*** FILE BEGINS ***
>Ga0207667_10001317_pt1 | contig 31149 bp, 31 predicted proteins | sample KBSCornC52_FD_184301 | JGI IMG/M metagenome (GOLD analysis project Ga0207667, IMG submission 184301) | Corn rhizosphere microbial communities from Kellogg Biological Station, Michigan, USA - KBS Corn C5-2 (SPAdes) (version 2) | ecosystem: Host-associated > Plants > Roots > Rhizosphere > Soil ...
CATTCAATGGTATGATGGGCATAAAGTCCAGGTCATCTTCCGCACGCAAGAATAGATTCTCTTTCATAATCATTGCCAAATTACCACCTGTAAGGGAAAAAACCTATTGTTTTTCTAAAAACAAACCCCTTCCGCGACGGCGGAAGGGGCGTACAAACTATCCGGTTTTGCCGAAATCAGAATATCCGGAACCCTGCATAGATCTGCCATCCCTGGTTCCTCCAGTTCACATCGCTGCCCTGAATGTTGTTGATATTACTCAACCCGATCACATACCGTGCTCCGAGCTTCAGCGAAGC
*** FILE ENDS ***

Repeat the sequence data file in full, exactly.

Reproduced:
>Ga0207667_10001317_pt1 | contig 31149 bp, 31 predicted proteins | sample KBSCornC52_FD_184301 | JGI IMG/M metagenome (GOLD analysis project Ga0207667, IMG submission 184301) | Corn rhizosphere microbial communities from Kellogg Biological Station, Michigan, USA - KBS Corn C5-2 (SPAdes) (version 2) | ecosystem: Host-associated > Plants > Roots > Rhizosphere > Soil ...
CATTCAATGGTATGATGGGCATAAAGTCCAGGTCATCTTCCGCACGCAAGAATAGATTCTCTTTCATAATCATTGCCAAATTACCACCTGTAAGGGAAAAAACCTATTGTTTTTCTAAAAACAAACCCCTTCCGCGACGGCGGAAGGGGCGTACAAACTATCCGGTTTTGCCGAAATCAGAATATCCGGAACCCTGCATAGATCTGCCATCCCTGGTTCCTCCAGTTCACATCGCTGCCCTGAATGTTGTTGATATTACTCAACCCGATCACATACCGTGCTCCGAGCTTCAGCGAAGC